The President of the National Association of Manufacturers yesterday proposed creating a light-industry trade zone for Baltimore and Washington that could provide jobs for many unemployed workers in the region.

The zone would work much like a foreign trade zone, with certain financial incentives for businesses to move to the area and hire and possibly train unskilled or semiskilled persons.

"America has learned a lot about the social consequences of structural unemployment since the 1960s when this city was among many which erupted in violence," said NAM President Alexander B. Trowbridge in an address before the D.C. Rotary Club.

"One couldn't condone lawbreaking then nor condone it last month when Miami was torn by violence," Trowbridge continued. "But what happened in Miami -- to the extent that it was made worse by jobless citizens leading dead-end lives -- must bring this country quickly to grips with the lessons we should have learned a decade or more ago."

"It will require a lot of initial encouragement and some special incentives which may frighten some, but unless we create the jobs and the climate of opportunity so badly needed in these pockets of hopelessness, we are all too likely to reap the firestorms of frustration and potential violence we have seen before," Trowbridge said.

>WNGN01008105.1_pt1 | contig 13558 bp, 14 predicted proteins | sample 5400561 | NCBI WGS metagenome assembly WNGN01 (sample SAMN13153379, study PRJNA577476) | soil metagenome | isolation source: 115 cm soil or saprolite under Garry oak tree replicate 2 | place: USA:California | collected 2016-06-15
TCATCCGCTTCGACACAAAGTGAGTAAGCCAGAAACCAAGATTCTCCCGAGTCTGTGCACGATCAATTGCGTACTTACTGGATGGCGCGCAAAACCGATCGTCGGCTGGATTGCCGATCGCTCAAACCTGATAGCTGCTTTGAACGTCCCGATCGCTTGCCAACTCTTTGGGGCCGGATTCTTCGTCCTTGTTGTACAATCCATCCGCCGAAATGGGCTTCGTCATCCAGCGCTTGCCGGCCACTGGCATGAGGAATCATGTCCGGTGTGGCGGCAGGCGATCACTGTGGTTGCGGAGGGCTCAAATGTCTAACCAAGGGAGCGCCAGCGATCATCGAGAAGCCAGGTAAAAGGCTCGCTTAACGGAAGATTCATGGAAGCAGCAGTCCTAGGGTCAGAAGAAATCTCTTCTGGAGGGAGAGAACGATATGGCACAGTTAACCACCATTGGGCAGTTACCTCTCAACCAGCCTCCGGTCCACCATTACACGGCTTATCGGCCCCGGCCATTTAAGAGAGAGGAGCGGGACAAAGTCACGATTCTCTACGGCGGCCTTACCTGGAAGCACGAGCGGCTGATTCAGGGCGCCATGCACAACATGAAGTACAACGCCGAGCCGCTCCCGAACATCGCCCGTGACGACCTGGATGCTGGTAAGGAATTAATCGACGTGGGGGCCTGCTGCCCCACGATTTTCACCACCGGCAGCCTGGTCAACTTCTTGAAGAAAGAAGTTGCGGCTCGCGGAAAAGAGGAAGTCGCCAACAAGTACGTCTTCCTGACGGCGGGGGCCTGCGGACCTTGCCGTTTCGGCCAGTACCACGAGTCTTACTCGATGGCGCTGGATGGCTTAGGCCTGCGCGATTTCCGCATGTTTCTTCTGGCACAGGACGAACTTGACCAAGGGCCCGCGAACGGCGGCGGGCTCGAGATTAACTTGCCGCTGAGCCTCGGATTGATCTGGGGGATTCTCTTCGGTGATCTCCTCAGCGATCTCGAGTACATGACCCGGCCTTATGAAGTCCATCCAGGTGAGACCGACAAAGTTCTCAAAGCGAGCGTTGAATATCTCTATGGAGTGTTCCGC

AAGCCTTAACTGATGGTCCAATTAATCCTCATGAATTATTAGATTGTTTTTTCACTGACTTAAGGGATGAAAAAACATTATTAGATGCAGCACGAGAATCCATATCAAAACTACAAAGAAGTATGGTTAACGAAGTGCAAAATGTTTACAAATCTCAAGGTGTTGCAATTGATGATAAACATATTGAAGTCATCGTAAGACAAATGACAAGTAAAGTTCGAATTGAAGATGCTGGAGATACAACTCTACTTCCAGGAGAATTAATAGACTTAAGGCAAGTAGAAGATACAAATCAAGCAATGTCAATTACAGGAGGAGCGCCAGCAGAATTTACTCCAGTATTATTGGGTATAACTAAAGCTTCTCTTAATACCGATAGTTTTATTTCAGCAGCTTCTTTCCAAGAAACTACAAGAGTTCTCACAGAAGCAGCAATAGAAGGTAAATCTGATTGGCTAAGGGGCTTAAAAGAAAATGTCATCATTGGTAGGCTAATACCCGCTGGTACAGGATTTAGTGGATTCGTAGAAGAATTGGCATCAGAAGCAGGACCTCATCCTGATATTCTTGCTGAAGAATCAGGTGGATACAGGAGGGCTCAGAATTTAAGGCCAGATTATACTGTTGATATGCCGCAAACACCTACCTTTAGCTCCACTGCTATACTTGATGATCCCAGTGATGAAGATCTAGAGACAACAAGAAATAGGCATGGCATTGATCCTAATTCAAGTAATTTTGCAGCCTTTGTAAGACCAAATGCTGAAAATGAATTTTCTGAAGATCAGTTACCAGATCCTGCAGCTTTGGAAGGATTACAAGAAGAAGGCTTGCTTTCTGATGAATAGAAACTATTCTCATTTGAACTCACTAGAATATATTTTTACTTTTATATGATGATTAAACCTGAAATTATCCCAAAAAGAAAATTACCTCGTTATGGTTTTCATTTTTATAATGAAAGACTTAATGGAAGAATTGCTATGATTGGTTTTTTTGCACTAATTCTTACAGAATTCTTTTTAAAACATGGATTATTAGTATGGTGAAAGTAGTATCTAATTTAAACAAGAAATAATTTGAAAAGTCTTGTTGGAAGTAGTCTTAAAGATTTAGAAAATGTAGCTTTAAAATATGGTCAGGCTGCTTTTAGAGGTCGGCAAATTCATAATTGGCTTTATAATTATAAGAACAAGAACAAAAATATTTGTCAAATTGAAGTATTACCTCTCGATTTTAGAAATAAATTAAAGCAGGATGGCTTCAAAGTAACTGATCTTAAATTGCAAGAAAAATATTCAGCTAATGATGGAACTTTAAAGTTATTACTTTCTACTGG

Trowbridge noted that the federal government employs about 33 percent of the work force in Washington area, the service sector hires about 20 percent, 15 percent are in retail trade and about 3 percent are in manufacturing.

Although the area's unemployment rate is relatively low, Trowbridge said the nonwhite unemployment rate last year was 9.3 percent, "nearly three times the rate for whites," and the rate for nonwhite youths was 26.6 percent. The unemployment rate for white youths "was too small for a comparable survey sample," Trowbridge said.

For several months the D.C. Department of Economic Development has attempted to attract light industry to the city. One result was that Congress eliminated funding for the city's economic development office because some representatives felt that the office was trying to make the city too industrial.

The city also is attempting to spur interest in the New York Avenue corridor, a suggestion that Trowbridge emphasized yesterday. Economic development officials also have said they are trying to institute financial incentives such as industrial revenue bonds to make relocation in the city more attractive to businesses which have been moving to the suburbs recently.

Trowbridge suggested that the city defer or reduce some taxes and review changes in unemployment compensation taxes, employers' contributions to Social Security taxes and workmen's compensation coverage for the initial start-up to attract light industries.

"Perhaps special accelerated depreciation rates could apply to investments in these zones," Trowbridge added.

Needed lighting, sewerage and water could be installed under grants from the Commerce Department's Economic Development Agency, and special Small Business Administration loans could be used, Trowbridge said.